The Assassination of an Author (A Simple Mission)

14 Oct

—Make it like this.
—How? I can’t do it.
—Eh you can’t do it. Do it! And stop pissing about.
—But it’s not straight enough.
—Like this. Give me the pencil. Look. Steady your hand on the paper.
The man drew a line protruding out from the rectangle; out toward the sky, which the boy had colored cerulean blue with his pencil.
—See? Like that.
—I can’t do that, the boy said. —My hand’s trembling. It’s crooked.
—Eh you can’t. Concentrate. Just copy mine. Over and over, for the rest of the buildings. Each one gets an antenna on top. See?
—I need a ruler.
—Eh, a ruler. Just concentrate. Go slowly.
The man had helped his son draw a crowded cityscape with crudely manufactured concrete government housing. The apartment buildings had large enough windows (also suggested by the father) to reveal their occupants—rudimentary drawn figures of men and women, each with a listening apparatus or pair of headphones, in the process of surveilling one another.
—What is this for if it’s not part of schoolwork?
—It’s for something…for me. Just for me. Make sure you put one on every building, understand?
The boy tried to keep his hand straight.
—Understand?
—Yes.
The man walked out of the room, through the small hallway connecting the flat to the kitchen, and into the bathroom. He clapped loudly and listened for electronic feedback. The boy heard the waterpik motor go on.
—Dad.
The man turned on the water faucet.
—Dad?

—I want you to come straight home from school. Understand?
He was sewing the drawing into the boy’s school coat lining. He looked like an awkward giant the way he held the small needle pinched in between his thumb and forefinger. He maneuvered it along the edge, making thread loops and closing them.
—No football, understand?
—Yes dad.
—What did I say?
—Yes dad.
—Tell me what I said.
—Straight home. No playing with Lucian or any of the others.
—Good man.
He pulled the thread tightly and closed the gap in the fabric. And then he made a triple knot with the hanging piece of leftover thread.
—You’ll need to take this to the consulate this afternoon. Alone. I can’t go with you. They can’t see me otherwise they’ll stop me.
—But dad…
—In your jacket like this, all right? Just put it on and walk normally.
—Why?
—Eh why. Just do what I say, that’s why. Walk normally. And don’t look behind you. Don’t let anyone stop you, understand? This needs to get to the consulate. If anyone calls your name, run. They’re expecting you. All right? Run for the gate. For the barrier. They’re looking out for you. All right?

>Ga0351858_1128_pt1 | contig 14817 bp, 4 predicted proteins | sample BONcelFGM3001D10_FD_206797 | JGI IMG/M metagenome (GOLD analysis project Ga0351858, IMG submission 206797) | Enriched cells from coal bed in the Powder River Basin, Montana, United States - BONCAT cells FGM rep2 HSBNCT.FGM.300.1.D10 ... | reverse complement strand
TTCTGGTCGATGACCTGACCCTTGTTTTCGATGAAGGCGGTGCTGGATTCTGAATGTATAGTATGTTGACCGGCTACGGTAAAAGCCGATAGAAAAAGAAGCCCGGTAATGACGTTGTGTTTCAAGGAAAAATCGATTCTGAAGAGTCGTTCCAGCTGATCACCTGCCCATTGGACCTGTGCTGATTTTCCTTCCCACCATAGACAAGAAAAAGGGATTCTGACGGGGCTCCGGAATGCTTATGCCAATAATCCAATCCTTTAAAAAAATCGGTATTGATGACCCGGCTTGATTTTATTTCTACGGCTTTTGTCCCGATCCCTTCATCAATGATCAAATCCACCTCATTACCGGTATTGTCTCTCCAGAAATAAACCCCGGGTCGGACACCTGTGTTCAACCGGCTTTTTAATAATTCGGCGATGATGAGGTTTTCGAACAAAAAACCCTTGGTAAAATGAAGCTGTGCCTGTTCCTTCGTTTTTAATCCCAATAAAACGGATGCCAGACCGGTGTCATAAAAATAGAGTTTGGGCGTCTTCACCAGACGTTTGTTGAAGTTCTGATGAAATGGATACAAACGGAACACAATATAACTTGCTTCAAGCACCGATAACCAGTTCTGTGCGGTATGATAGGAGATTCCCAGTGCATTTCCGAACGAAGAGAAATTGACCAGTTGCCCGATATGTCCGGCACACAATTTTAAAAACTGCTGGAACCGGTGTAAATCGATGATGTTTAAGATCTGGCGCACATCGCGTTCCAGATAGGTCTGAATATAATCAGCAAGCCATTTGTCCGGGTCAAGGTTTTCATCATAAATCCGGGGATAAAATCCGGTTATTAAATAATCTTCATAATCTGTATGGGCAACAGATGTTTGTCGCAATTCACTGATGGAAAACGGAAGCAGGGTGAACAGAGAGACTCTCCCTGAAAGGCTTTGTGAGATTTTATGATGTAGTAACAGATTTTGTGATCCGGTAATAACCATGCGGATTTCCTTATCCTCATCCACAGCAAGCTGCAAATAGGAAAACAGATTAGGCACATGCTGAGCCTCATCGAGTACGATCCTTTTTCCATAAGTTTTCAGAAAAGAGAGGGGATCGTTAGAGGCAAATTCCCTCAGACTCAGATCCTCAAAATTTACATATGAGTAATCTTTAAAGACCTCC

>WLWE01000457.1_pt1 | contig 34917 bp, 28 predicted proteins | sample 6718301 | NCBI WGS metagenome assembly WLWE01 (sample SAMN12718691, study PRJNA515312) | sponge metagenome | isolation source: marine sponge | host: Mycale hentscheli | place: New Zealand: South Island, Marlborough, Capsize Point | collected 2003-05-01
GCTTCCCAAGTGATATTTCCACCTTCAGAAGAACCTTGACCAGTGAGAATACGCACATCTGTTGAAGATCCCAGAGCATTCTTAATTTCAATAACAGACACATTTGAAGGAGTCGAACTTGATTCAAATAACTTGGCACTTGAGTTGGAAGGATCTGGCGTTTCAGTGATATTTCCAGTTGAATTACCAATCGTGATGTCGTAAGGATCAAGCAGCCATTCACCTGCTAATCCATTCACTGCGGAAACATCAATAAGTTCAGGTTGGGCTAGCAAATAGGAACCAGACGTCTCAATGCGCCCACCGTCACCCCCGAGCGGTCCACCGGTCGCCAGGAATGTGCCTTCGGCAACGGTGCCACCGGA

—Yes dad.
—When you get to the gate, the Marine will ask you who you want to see. You tell him one word: scissors. Understand?
—Yes dad.
—What did I say? Look at me.
—Scissors.
—Good man. That’s a good man right there.
He patted him on his head.
He said:
—When you get back, I’ll have schnitzels ready. And mashed potatoes.
The boy did not say anything.
—All right? Your favourite, hey? That’s my good man.

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2 Responses to “The Assassination of an Author (A Simple Mission)”

  1. chapman 15/10/2008 at 12:30 PM #

    Interesting.
    Was this inspired by this( http://www.nytimes.com/2008/10/14/world/europe/14czech.html?ref=books )?
    I like how you riff off unrelated things. It reminds me of this photographer, William Claxton, who just died and I read about the other day. He described photography as visual jazz. http://www.pdnonline.com/pdn/content_display/photo-news/obituaries/e3ibc7ed676383467c2b3cd6cdce323e852
    Anyway, keep on keepin on.

  2. (S)wine 15/10/2008 at 7:41 PM #

    Yea, the Kundera news was sort of big to me and my family…my mum sent me the article, and I had read it just as it broke, then it got updated with his response.

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